Clipping Services

Are you thinking about clipping your horse this winter?

Horse Amour’s own Steph Wissel is offering professional clipping services! From full clips to specialty clips, she is your go to girl for being ready for winter riding! There is a checklist in the barn with prices for each option.

Clipping your horse gets rid of that unwanted hair, but once you make the cut, you’re committed to blanketing him—a routine that gets both expensive and cumbersome. 

So you’re faced with a dilemma: to clip or not to clip? Would you rather deal with hair or blankets? Or some of each?

First, determine what kind of riding you plan to do this winter. If you don’t have access to an indoor ring, does winter footing and weather limit you to walks down frozen roads for the next few months? If so, why clip at all? Those winter strolls won’t work your horse into a sweat, so you won’t have to worry about drying him off. 

On the other hand, will you be moving to an indoor ring and riding actively all season? Then a full-body clip or hunter clip is probably in order. You’ll need to purchase several blankets to protect a fully clipped horse properly: a sheet and various stable rugs, which can be layered for changing conditions; a quarter-sheet to keep his back warm while riding on really cold days; and a turnout rug for outdoor protection.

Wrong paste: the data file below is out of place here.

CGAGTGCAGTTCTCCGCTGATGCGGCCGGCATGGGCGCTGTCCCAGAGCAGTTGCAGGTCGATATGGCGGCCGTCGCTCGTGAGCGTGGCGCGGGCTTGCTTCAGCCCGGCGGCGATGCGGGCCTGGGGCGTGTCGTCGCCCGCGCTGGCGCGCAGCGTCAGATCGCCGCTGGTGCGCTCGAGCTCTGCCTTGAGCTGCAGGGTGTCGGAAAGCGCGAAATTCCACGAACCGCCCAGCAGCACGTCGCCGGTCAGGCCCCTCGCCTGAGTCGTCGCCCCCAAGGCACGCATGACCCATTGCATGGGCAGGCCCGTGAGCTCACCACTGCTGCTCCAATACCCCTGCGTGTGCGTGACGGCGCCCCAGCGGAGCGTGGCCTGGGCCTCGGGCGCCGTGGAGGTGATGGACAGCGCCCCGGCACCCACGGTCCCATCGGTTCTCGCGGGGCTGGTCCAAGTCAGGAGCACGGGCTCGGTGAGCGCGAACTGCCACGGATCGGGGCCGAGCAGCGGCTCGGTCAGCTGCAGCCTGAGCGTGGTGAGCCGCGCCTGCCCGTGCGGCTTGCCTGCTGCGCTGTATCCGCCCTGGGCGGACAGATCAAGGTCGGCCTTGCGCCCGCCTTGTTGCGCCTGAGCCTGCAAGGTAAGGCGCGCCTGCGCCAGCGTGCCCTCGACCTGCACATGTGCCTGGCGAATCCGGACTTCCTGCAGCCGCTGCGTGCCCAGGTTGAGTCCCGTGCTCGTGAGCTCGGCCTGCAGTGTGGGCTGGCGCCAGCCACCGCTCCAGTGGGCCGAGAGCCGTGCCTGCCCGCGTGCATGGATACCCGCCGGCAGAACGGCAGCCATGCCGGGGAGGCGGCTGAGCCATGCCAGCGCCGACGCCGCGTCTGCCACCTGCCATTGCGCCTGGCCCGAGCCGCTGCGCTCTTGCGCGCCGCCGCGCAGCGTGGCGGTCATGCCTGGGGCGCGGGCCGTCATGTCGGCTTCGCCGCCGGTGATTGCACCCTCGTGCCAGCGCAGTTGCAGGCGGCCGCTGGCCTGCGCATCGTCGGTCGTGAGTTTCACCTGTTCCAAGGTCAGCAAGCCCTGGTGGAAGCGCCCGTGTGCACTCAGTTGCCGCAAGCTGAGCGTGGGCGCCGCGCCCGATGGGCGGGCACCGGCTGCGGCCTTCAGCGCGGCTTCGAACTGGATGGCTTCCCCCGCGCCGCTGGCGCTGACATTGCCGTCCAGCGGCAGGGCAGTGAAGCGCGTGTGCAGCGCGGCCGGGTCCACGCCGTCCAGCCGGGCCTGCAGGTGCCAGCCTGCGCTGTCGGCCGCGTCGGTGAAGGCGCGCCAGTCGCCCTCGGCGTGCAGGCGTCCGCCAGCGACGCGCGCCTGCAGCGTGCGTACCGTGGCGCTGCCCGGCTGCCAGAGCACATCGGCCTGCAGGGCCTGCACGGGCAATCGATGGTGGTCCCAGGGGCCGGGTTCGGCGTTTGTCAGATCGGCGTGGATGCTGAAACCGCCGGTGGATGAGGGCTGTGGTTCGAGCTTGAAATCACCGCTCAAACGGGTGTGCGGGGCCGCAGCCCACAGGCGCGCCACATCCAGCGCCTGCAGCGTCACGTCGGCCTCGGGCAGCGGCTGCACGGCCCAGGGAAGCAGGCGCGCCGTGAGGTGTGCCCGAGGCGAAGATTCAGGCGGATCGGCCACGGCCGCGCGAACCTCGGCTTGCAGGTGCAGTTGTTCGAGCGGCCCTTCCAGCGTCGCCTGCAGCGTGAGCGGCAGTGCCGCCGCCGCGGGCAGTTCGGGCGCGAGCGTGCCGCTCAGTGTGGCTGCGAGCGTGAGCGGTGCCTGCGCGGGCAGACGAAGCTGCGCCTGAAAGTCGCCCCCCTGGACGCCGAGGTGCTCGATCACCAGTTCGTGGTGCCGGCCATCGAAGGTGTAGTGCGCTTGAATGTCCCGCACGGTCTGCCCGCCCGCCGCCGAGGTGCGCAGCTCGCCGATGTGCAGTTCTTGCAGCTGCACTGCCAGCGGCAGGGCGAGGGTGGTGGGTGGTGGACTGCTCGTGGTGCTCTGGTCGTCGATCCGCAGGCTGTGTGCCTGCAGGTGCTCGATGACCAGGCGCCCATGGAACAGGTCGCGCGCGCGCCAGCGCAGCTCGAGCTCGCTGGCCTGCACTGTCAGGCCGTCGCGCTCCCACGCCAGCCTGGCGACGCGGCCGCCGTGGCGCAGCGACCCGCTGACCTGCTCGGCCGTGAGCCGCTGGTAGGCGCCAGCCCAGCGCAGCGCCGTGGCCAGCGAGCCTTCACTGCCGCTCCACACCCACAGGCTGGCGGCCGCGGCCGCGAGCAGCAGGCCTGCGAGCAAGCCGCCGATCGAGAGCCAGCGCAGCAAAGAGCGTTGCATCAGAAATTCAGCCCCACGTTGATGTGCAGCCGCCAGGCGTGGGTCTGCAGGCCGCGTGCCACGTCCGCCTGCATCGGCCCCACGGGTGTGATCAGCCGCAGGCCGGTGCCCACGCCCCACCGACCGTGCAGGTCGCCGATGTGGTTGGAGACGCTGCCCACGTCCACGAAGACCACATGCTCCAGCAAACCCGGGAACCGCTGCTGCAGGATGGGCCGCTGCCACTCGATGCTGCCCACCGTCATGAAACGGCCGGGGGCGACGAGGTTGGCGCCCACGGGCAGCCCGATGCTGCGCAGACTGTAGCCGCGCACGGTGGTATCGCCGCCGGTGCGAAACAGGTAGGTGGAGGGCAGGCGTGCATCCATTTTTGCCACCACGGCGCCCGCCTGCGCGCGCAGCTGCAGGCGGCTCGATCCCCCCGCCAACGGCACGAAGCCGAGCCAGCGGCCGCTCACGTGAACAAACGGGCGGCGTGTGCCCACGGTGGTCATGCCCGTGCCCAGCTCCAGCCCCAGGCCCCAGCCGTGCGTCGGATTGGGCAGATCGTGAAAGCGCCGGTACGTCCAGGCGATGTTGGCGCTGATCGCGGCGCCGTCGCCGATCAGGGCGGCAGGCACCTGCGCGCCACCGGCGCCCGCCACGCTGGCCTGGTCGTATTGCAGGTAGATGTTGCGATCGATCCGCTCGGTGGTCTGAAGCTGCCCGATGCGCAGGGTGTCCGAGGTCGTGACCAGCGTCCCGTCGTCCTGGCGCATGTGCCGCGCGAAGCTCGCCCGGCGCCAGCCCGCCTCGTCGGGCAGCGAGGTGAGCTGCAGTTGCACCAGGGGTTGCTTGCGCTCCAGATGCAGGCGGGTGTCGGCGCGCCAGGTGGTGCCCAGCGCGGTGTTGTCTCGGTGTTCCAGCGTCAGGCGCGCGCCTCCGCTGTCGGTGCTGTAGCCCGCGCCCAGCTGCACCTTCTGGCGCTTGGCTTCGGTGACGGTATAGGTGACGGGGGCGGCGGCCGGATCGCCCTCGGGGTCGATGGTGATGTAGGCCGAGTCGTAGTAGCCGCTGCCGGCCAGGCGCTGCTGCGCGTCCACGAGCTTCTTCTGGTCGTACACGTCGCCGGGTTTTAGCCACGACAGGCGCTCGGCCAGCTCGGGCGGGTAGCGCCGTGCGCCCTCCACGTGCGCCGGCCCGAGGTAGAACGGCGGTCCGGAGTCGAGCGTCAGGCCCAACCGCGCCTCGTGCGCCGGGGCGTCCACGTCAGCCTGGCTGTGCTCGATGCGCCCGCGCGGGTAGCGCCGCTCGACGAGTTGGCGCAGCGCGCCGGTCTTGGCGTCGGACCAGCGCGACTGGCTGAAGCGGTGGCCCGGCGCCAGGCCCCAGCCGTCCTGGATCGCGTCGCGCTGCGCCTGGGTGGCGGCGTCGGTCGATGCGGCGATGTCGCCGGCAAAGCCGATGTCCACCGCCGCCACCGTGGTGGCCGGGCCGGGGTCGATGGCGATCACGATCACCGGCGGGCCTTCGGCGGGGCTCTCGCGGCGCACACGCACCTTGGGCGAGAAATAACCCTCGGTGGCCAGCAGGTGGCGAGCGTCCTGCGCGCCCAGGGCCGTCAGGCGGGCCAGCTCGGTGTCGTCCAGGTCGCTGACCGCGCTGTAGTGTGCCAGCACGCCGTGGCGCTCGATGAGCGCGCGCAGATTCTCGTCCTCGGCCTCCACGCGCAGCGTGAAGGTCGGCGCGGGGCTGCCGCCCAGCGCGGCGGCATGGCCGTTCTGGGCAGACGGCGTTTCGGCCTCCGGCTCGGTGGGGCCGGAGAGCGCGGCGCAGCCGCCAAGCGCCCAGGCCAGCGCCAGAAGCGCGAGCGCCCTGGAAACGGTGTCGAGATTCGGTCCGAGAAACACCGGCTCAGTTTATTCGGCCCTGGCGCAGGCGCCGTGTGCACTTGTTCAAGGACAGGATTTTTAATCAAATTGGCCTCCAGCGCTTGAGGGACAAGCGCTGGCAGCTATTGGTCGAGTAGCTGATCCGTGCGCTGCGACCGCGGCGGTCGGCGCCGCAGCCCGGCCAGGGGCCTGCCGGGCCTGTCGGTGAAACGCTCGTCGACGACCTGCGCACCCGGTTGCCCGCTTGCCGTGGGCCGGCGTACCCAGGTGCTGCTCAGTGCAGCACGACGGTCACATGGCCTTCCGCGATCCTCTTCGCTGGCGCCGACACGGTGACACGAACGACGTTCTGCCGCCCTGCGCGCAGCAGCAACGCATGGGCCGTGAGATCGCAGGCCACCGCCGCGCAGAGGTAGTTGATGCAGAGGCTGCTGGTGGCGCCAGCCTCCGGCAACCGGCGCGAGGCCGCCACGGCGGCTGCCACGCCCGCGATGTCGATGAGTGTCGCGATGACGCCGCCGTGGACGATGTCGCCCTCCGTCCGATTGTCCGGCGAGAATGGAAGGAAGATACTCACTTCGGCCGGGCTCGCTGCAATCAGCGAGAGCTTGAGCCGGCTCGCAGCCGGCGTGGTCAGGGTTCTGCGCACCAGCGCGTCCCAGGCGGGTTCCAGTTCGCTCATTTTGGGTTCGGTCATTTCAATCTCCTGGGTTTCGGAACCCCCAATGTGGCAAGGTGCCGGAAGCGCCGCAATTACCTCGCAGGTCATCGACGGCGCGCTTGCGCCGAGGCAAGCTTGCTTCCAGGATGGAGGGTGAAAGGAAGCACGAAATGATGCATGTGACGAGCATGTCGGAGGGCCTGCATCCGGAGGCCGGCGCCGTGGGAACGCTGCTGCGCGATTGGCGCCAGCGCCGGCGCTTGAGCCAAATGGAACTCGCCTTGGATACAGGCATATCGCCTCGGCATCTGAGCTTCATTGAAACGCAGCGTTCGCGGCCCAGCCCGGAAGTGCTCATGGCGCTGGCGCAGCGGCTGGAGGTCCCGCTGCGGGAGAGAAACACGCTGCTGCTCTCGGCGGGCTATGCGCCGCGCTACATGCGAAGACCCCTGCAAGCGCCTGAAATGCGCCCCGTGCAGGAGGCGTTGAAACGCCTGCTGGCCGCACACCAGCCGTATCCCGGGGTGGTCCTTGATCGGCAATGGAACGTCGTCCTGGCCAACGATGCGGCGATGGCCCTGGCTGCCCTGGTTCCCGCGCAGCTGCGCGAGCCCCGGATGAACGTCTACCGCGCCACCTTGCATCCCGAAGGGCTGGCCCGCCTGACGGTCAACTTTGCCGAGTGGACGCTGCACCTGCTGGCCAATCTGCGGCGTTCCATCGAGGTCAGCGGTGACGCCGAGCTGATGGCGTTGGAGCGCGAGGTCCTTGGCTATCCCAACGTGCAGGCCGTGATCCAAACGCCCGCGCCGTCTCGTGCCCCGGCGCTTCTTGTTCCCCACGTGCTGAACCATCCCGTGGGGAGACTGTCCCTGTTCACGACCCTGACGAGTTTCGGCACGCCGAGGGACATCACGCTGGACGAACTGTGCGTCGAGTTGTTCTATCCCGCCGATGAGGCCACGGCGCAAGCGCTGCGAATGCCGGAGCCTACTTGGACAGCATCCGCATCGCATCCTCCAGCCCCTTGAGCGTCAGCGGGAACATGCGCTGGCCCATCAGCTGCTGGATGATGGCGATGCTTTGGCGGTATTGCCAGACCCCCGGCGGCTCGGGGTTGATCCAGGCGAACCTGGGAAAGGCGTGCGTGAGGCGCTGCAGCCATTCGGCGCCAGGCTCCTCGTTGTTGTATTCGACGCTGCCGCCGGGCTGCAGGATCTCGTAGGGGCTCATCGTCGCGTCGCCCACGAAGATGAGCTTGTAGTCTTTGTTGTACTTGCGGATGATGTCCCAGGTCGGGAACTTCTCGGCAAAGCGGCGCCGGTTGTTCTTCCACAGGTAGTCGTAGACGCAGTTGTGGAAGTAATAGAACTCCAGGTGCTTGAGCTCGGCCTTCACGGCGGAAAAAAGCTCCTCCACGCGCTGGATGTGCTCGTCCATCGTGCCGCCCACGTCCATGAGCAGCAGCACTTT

But if you’re like most of us, your riding schedule probably fits somewhere in between these two extremes. And if your level of riding activity varies mightily according to the weather, a partial clip may be the perfect solution. 

Which clipping method you choose depends on your level of riding activity, your climate, and your horse’s turnout, barn and lifestyle conditions. 

Even the most modest of clip jobs, however, require some sort of blanketing. When you remove a horse’s hair, you expose his skin to the cold. If you clip, you’ll need to commit to daily blanketing and unblanketing.

The Strip Clip

The Low Trace Clip

The Medium Trace Clip

The High Trace Clip

The Blanket Clip

The Hunter Clip


Post-Ride Care for the Unclipped Horse
Leaving your horse unclipped allows him the full warmth and protection of his winter coat and eliminates most blanketing chores for you. However, if you do choose to leave your horse unclipped, be prepared to dry him properly once he’s worked up a sweat under tack.

Curry his wet hair as best you can to release some moisture. Then cover him in an Irish-knit or anti-sweat sheet that contains "holes” in the fabric, allowing the air to reach his coat. Cover this with a wool cooler or a high-tech cooler that will wick moisture away from the horse.

If his coat is really drenched, you may need to change these rugs as they become saturated. Once he is dry, remove the wet rugs. You wouldn’t spend hours in a wet towel after your shower, would you?

Winter riding doesn’t have to be a chore, and with these options, the right hairdo for your horse is in your reach

Further Reading
HorseChannel's Guide to Clipping Your Horse

junPo© Sue Cook 2015